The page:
A PhD in accounting moves beyond number crunching to academia and industry research and trend setting.
Who Gets a PhD in Accountancy Anyway?
If you enjoy accounting, love research and think you would be a good teacher chances are you’re the type who would pursue a PhD in accounting, right?
Some people decide to pursue a PhD in their chosen field in order to enter academia at the college level. It’s imperative that if you decide to pursue your PhD in accounting that you aren’t planning on necessarily just being a teacher. If you want to be a teacher you should consider adjunct positions at a community college or university after you earn your PhD in education or another area.
Most PhD holders become researchers of some sort, depending upon what industry or subjects that they find interesting. This can help a great deal when you are spending countless hours behind your computer or analyzing data. If you love accounting and enjoy the reviewing of financial statements, investigative auditing or tax law, then a PhD in accountancy isn’t necessarily the best option for you as it doesn’t have much to do with the profession other than contributing to the shaping of the industry.
This is not to say that a background in accounting and the fundamental understanding of accounting procedures is not an essential component of an efficient accounting professor or economist. It’s just that these skills are much less the focus. You will spend a lot more time researching than you will teaching and will need a competent background in microeconomics theory, econometrics and mathematics.
Most programs will require positivist or scientific research. This type of research relies explicitly on scientific evidence. Researchers obtain quantitative data and analyze statistics to determine scientific results. This research demands the ability to deductive reason and to stay completely objective.
What should I expect to see in My PhD Accountancy Curriculum?
The first thing you should consider when choosing your program is that most employers are going to prefer candidates with a PhD from an AACSB accredited school. Secondly, your courses on your PhD program will look nothing like your undergraduate or master’s accounting courses.
Most PhD programs will take four to seven years to complete depending upon the program you chose. You can expect to complete two to three years of course work and a dissertation that usually takes another two to three years.
Some of the PhD in accounting classes you can expect to take will include these topics:
- Microeconomics theory: You will address the preliminaries of modern economics and study the behavior of individuals and firms in making decisions regarding the allocation of limited resources. You can expect to see classes like theories of production and personal choice, markets and competition and tools of comparative statics and their application to price theory. You’ll examine the basic models economists use to study the choices made by people in their roles as consumers, employees, investors, business owners and managers, and government officials, and how these individual choices affect markets.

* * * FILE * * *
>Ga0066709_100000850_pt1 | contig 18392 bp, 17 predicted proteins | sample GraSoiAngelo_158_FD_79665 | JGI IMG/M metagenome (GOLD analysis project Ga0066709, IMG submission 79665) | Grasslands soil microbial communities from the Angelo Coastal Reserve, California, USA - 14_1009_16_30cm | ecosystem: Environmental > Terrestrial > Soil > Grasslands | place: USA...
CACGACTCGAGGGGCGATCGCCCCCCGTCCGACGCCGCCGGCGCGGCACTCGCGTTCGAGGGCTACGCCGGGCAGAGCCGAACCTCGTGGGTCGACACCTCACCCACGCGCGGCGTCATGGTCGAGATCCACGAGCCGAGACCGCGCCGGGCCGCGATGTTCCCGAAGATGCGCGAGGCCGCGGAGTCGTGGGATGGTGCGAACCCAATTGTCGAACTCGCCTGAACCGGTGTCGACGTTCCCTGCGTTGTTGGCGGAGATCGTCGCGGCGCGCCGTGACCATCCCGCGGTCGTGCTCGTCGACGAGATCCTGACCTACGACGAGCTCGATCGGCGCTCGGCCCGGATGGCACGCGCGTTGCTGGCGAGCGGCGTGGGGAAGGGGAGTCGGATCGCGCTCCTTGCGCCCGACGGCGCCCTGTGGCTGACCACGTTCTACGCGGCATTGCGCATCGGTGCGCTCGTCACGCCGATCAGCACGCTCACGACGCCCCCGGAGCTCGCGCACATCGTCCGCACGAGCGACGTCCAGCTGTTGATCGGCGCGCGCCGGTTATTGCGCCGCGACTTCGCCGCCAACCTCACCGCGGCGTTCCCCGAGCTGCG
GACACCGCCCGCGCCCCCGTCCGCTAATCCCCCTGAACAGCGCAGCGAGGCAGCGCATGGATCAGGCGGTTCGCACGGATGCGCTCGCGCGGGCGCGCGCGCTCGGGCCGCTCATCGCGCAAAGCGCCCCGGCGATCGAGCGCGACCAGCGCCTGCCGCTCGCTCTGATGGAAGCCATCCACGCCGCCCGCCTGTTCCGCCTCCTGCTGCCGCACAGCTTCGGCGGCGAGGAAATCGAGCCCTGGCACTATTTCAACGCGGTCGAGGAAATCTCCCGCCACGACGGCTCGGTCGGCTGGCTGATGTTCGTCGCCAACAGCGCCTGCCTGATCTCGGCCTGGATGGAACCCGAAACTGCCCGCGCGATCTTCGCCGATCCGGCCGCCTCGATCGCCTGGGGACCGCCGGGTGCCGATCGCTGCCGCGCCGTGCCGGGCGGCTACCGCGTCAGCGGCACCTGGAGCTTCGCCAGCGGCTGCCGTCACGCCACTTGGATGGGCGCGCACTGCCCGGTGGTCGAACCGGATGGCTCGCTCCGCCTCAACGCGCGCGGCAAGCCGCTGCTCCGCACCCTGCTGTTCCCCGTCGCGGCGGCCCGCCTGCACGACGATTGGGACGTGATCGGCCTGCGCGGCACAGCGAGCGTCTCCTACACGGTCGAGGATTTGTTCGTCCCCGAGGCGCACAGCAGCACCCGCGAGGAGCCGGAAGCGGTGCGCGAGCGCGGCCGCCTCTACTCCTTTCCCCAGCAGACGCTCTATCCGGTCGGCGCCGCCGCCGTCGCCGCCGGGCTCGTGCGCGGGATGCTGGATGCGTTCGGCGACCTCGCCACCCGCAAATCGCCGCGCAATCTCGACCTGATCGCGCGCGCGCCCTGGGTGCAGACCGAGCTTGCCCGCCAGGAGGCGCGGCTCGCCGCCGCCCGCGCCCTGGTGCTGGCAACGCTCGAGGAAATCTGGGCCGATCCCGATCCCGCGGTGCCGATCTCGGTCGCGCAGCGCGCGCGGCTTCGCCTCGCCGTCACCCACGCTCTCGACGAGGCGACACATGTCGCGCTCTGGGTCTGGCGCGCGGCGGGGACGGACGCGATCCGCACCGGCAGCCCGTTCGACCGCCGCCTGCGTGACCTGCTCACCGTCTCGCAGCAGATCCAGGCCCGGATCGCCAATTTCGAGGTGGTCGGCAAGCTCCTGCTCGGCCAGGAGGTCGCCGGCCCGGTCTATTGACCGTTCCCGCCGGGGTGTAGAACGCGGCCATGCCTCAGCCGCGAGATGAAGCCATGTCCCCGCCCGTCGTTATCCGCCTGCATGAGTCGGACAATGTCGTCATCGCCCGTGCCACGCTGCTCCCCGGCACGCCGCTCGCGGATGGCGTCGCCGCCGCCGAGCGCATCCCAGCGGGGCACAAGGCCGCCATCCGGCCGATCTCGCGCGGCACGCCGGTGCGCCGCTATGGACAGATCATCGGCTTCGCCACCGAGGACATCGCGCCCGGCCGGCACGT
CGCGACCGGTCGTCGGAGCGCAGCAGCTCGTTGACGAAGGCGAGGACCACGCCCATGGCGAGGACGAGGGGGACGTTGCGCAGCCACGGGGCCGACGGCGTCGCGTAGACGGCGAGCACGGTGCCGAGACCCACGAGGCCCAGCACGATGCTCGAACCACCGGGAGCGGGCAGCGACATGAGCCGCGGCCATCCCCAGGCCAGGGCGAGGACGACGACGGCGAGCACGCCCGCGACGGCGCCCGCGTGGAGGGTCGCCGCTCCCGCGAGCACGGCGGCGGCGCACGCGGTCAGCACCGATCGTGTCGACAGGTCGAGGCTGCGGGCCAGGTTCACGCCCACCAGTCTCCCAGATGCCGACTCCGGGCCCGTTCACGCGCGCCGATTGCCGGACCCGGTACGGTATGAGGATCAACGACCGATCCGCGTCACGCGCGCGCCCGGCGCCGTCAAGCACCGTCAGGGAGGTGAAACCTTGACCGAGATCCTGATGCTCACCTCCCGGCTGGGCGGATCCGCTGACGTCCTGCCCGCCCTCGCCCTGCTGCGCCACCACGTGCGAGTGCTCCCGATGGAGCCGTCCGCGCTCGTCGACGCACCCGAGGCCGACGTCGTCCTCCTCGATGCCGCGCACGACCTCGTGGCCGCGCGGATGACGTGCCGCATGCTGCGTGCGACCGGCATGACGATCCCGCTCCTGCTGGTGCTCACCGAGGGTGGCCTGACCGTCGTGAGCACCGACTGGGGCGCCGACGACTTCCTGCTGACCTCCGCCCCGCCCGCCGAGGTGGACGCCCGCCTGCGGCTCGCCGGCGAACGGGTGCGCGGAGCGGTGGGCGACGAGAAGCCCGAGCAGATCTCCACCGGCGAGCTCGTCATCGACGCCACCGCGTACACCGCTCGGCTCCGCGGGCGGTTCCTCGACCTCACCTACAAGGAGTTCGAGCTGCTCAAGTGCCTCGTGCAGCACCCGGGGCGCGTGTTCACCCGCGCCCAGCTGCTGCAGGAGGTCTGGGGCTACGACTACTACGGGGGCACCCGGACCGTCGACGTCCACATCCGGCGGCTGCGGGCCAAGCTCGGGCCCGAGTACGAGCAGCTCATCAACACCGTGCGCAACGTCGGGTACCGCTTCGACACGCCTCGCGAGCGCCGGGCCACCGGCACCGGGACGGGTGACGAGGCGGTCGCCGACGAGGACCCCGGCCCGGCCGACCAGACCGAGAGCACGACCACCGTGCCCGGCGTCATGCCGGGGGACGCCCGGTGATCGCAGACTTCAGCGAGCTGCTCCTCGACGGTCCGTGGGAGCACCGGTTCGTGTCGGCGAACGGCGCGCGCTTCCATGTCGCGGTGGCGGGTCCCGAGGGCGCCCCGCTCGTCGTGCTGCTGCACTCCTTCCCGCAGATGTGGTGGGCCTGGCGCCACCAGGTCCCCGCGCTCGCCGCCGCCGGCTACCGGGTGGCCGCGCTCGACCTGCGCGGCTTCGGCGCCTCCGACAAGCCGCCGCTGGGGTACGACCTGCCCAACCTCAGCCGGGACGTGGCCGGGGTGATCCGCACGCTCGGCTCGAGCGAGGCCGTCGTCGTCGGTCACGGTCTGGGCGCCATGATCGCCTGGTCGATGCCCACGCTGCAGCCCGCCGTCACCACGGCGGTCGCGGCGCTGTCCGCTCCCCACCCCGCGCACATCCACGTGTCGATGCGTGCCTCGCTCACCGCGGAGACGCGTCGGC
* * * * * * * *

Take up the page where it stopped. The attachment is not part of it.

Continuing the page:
- Econometrics: This is the branch of economics concerned with the use of mathematical methods, such as statistics, in describing economic systems. You can expect to see classes like Single Equation Models, Dynamic Equation Models, Instrumental Variable Estimation and Multiple Equation Models. These courses will focus heavily on applying econometric methods in real-world situations while developing a comprehensive understanding of econometric theory.
- Pure Mathematics: You’ll use mathematical methods to solve problems, finds facts and answers questions that don’t depend on the world around us but on the rules of mathematics itself. A strong undergraduate preparation in Algebra, calculus and statistics is recommended if you choose to go this route.
So Why Get a PhD in Accounting?
You love research: Many people who decide to pursue a PhD in any subject are already intrigued by industry research. They often have subscriptions to publications and journals that keep them informed on current statistics and research developed by peer groups. If you enjoyed autonomy while working on projects and researching during your bachelor’s or master’s degree programs, chances are that you will enjoy the opportunity to investigate and analyze trends and outcomes in the accounting world.
You will be known as an industry expert: You will spend an innumerable amount of time completing a 200 page (or more) dissertation on a particular topic in the accounting field. In essence, you will become an expert in your chosen area. It is vital to your well-being and the lives of those close to you that you chose a topic that you are passionate about researching as you will work for a couple of years on your dissertation, and it will require countless hours of research and analysis.
Specialized career opportunities: Not all PhDs are in the post-secondary system. Though you have added Doctor to your title, you may instead choose to pursue a career in areas such as forensic accounting or tackle supervisor positions with the IRS or the FBI where you’ll lead a team to prevent and investigate global business fraud.
Think carefully about your career goals if you’re considering a PhD. If you want to practice accountancy, chances are this degree program will lead you in a different direction. If you’re compelled by research and high-level industry trends analysis and forecasting, a PhD program may suit you to a tee.
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